The battery can work in a wide temperature range, but this does not allow the battery to be charged under high temperature conditions. The charging process is more delicate than the discharging process, and extreme care must be taken. Extreme cold and high temperature will reduce the charge acceptance, so the battery temperature must be adjusted to moderate before charging.
The fast charging limit for most batteries is 5°C to 45°C; for best results, please consider narrowing the temperature range to 10°C to 30°C, because when charging nickel-based batteries below 5°C , The recombination ability of oxygen and hydrogen will decrease. If the charging speed is too fast, pressure will build up in the battery, which may cause exhaust. When charging below freezing point, reduce the charging current of all nickel-based batteries to 0.1°C.
In order to charge quickly at all temperatures, some industrial batteries have added a thermal insulation blanket to heat the battery to an acceptable temperature. Other chargers adjust the charging rate to the current temperature. Therefore, it is recommended that the end user only charge at room temperature.
As the starter batteries in our cars reveal, lead-acid is tolerant under extreme temperatures. Part of the reason for this tolerance is their slow action. The recommended low-temperature charging rate is 0.3°C, which is almost the same as normal conditions. At a comfortable temperature of 20 °C, inflation starts with a charging voltage of 2.415V/cell. When it reaches –20 °C, the deflation threshold rises to 2.97V/cell.
Lead-acid batteries are charged with a constant current to a set voltage, which is usually 2.40V per battery at ambient temperature. This voltage is controlled by temperature and is set higher when cold, and lower when hot. Figure 1 illustrates the recommended settings for most lead-acid batteries.
Freezing a lead-acid battery can cause permanent damage. Always keep the battery fully charged, because in the discharged state, the electrolyte is more like water than when it is fully charged and freezes earlier. A battery full of lead-acid can easily rupture the casing, which can cause leakage if it freezes. The sealed lead-acid bag loses its effectiveness and can only be passed for a few cycles before it fades and needs to be replaced.
Lithium ion can be quickly charged at a temperature of 5°C to 45°C. When it is lower than 5°C, the charging current should be reduced, and due to the decrease of the diffusion rate on the anode, charging is not allowed at the freezing temperature. During the charging process, the internal battery resistance will cause the temperature to rise slightly, thereby making up for some of the cold. When it is cold, the internal resistance of all batteries will increase, which significantly extends the charging time.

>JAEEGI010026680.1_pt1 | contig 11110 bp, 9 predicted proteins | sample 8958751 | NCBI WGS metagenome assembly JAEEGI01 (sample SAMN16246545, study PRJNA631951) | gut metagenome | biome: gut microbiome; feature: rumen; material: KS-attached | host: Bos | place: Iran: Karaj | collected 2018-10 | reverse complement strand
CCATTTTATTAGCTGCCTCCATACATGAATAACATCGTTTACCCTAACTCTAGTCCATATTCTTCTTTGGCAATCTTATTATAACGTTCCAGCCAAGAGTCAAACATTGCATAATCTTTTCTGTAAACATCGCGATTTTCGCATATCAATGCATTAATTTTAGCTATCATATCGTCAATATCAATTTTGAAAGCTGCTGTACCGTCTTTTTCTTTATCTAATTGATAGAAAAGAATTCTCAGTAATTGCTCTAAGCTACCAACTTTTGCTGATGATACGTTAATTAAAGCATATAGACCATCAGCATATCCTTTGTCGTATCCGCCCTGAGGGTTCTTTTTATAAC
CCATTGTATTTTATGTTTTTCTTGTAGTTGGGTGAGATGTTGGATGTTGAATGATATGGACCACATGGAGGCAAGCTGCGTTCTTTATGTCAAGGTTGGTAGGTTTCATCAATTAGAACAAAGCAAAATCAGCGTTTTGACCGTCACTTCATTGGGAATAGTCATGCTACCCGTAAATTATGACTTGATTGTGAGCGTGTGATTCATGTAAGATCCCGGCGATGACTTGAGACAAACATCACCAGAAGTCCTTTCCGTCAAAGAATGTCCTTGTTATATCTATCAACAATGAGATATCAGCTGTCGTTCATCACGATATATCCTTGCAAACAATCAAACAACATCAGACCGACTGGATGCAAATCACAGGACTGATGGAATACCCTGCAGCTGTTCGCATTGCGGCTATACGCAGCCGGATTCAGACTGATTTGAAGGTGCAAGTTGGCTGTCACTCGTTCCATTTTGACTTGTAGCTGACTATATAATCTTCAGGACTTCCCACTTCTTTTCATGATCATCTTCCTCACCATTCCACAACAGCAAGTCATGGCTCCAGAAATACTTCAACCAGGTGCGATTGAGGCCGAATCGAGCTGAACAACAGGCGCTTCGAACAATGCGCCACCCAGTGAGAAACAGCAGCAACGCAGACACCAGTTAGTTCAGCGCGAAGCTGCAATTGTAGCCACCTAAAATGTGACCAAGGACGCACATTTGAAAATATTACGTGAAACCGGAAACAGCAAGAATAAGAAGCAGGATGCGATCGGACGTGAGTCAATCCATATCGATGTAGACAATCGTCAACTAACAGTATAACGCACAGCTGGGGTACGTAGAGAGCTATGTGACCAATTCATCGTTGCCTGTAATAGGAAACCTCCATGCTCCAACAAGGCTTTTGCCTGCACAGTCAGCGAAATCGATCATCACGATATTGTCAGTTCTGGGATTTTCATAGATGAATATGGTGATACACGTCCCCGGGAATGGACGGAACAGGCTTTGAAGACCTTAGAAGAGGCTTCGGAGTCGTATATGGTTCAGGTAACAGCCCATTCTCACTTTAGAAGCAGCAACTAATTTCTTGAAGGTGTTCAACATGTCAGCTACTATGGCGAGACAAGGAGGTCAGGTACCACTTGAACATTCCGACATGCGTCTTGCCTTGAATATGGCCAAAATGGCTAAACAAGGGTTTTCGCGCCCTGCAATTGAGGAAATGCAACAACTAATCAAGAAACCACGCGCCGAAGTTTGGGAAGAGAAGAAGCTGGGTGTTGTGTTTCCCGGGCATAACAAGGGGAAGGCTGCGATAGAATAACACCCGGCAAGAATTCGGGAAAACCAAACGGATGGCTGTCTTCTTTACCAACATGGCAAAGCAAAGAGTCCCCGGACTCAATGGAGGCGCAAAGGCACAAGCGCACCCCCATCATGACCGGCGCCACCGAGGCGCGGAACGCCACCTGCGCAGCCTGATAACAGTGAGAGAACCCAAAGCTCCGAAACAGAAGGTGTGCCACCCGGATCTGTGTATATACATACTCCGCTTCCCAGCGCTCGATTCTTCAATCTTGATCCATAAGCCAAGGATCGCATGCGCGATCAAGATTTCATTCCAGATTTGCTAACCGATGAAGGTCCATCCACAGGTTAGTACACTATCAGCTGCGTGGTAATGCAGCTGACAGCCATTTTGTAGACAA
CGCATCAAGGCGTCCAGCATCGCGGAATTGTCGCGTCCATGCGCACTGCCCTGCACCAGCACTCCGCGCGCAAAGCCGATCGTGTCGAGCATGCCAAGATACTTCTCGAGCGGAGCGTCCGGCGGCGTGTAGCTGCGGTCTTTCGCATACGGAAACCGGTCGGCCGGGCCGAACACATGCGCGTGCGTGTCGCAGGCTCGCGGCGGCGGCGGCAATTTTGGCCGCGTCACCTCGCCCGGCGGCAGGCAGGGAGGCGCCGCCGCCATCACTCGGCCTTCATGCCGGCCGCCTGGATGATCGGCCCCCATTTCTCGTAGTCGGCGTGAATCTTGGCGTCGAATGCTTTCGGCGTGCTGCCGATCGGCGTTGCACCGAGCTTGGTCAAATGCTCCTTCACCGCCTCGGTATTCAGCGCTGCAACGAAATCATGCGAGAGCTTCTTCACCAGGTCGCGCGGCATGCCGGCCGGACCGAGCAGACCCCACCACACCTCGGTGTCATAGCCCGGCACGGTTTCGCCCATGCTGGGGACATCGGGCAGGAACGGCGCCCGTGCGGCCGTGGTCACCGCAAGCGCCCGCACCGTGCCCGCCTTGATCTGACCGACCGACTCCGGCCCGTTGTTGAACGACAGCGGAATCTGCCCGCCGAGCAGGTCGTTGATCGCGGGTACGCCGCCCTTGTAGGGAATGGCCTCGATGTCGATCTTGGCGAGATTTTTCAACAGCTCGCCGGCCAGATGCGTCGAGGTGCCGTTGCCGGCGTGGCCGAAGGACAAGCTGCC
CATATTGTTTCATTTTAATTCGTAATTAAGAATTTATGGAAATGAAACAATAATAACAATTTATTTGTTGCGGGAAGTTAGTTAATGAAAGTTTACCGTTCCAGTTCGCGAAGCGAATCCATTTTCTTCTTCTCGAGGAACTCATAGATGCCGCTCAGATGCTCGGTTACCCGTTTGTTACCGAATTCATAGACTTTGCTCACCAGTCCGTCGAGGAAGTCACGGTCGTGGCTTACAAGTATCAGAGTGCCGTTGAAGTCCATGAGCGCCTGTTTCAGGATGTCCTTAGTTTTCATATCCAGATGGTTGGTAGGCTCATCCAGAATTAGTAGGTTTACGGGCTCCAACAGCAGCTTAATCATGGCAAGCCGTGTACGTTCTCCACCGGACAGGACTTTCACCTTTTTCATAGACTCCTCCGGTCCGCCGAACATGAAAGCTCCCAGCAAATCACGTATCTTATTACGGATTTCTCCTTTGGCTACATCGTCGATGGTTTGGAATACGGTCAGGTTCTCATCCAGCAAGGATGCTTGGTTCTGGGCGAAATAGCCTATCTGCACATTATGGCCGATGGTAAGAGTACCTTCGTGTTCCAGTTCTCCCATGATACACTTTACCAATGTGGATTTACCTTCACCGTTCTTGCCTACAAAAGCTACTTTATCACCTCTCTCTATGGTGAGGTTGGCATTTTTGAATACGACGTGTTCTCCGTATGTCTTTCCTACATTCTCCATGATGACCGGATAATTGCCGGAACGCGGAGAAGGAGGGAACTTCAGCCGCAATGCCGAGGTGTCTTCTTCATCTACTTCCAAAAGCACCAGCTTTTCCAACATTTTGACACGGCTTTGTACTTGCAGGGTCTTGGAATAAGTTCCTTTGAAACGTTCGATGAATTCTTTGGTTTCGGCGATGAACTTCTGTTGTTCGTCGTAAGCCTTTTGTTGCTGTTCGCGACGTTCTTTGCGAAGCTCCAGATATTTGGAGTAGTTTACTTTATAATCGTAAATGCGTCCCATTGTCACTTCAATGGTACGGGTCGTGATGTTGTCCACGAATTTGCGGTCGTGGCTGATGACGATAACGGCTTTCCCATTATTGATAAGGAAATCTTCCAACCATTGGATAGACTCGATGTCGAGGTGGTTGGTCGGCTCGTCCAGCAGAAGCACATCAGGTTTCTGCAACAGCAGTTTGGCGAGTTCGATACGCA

Many battery users do not know that consumer-grade lithium-ion batteries cannot be charged below 0°C. Although the battery pack seems to be charged normally, a metallic lithium coating will occur on the anode during the secondary freeze charge. This is permanent and cannot be deleted through a cycle. If exposed to vibration or other stress conditions, lithium-plated batteries are more prone to failure.
Progress is being made in charging lithium ions at temperatures below freezing. Most lithium-ion batteries can indeed be recharged, but only at very low currents. However, some specialty lithium ions can be charged to –10°C at a reduced temperature.
Heat is the worst enemy of batteries, including lead-acid. It is said that adding temperature compensation to the lead-acid charger to adjust for temperature changes can extend battery life by up to 15%. Nickel-based batteries charge at high temperatures will reduce oxygen production, thereby reducing charge acceptance. Heating can fool the charger into thinking that the battery is not fully charged.
Lithium ions perform well at high temperatures, but long-term exposure to heat will reduce their lifespan. Charging and discharging at high temperatures generates gas, which may cause the cylindrical battery to vent gas and cause the pouch battery to swell. Many chargers prohibit charging at temperatures above 50°C.
Therefore, for battery manufacturers, battery charging and use testing plays an important role in the production process, because this completely affects their reputation after the product is put on the market. The test environment temperature simulation requires a good temperature control system. The LNEYA battery test cooling device KRY series is specially made for this field. The temperature control range is -40°C to 100°C. The cooling device passes a specific temperature during the battery manufacturer’s test. Curve and record temperature changes, support one KRY to connect to multiple test equipment.